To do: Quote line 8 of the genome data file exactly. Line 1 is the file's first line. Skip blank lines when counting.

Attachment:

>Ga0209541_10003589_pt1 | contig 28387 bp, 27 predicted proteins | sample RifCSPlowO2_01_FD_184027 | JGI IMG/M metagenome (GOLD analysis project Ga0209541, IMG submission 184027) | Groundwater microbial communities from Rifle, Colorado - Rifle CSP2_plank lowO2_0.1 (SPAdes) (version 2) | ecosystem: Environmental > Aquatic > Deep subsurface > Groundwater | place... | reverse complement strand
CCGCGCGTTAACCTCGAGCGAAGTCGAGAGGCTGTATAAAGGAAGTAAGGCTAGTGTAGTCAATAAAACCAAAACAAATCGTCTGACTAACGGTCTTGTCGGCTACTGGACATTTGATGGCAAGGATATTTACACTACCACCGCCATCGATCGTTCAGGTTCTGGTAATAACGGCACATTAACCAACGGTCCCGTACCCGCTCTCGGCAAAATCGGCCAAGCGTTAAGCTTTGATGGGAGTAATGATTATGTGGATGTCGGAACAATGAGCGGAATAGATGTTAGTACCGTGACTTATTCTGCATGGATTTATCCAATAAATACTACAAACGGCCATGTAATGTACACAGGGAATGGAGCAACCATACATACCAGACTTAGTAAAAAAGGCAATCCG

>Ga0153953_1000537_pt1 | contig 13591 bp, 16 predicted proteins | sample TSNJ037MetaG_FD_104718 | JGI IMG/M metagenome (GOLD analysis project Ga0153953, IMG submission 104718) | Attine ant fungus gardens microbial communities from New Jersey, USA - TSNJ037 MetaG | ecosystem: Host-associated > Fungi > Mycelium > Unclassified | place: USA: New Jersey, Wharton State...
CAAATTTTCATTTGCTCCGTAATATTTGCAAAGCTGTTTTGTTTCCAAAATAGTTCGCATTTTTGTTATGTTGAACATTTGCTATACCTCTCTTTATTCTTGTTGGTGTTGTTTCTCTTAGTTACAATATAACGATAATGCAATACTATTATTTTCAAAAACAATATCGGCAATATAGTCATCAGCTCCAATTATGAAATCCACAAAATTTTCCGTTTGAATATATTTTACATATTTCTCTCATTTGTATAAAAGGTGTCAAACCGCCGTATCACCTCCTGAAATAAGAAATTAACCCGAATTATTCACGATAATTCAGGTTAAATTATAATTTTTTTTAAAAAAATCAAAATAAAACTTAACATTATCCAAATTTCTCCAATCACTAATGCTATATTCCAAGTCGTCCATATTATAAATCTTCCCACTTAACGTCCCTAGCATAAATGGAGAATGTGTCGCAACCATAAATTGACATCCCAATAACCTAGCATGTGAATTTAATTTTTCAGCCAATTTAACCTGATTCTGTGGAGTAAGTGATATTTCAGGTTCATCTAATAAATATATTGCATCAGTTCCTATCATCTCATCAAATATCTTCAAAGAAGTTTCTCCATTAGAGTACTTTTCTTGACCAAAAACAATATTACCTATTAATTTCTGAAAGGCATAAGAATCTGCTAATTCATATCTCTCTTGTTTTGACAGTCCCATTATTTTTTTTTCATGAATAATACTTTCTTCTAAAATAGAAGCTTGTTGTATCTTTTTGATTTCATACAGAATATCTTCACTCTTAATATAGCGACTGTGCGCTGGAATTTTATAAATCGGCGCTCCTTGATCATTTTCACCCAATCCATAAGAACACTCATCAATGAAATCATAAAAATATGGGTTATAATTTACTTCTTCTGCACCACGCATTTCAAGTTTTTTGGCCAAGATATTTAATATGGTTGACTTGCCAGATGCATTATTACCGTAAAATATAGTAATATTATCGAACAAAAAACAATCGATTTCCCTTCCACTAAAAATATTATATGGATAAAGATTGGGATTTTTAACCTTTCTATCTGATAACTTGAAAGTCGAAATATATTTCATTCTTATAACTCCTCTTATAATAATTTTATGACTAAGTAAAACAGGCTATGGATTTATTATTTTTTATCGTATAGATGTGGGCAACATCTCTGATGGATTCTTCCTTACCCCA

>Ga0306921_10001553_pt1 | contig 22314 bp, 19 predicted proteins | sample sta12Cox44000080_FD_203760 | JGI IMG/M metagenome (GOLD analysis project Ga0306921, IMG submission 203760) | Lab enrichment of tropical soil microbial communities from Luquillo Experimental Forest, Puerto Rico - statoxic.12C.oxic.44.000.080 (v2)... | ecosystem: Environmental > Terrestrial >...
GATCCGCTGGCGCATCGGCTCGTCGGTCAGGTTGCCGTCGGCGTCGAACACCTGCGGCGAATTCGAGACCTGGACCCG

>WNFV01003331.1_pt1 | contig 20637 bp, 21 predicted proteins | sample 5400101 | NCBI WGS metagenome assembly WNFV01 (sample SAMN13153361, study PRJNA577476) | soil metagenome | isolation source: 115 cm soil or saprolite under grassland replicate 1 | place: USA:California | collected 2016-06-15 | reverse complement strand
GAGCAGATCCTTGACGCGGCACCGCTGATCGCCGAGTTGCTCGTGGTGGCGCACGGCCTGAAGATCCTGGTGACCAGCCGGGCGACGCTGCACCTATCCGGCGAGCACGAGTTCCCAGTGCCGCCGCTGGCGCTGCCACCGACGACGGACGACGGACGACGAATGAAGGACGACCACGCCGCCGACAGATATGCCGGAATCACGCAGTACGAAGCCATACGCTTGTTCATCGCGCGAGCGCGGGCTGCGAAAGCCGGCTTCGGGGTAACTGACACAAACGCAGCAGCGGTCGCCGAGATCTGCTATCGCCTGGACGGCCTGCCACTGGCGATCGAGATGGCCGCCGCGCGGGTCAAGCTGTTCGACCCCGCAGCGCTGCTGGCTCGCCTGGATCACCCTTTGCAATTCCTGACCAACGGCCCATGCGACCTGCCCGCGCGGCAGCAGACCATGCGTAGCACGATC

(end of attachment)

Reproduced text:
GAGCAGATCCTTGACGCGGCACCGCTGATCGCCGAGTTGCTCGTGGTGGCGCACGGCCTGAAGATCCTGGTGACCAGCCGGGCGACGCTGCACCTATCCGGCGAGCACGAGTTCCCAGTGCCGCCGCTGGCGCTGCCACCGACGACGGACGACGGACGACGAATGAAGGACGACCACGCCGCCGACAGATATGCCGGAATCACGCAGTACGAAGCCATACGCTTGTTCATCGCGCGAGCGCGGGCTGCGAAAGCCGGCTTCGGGGTAACTGACACAAACGCAGCAGCGGTCGCCGAGATCTGCTATCGCCTGGACGGCCTGCCACTGGCGATCGAGATGGCCGCCGCGCGGGTCAAGCTGTTCGACCCCGCAGCGCTGCTGGCTCGCCTGGATCACCCTTTGCAATTCCTGACCAACGGCCCATGCGACCTGCCCGCGCGGCAGCAGACCATGCGTAGCACGATC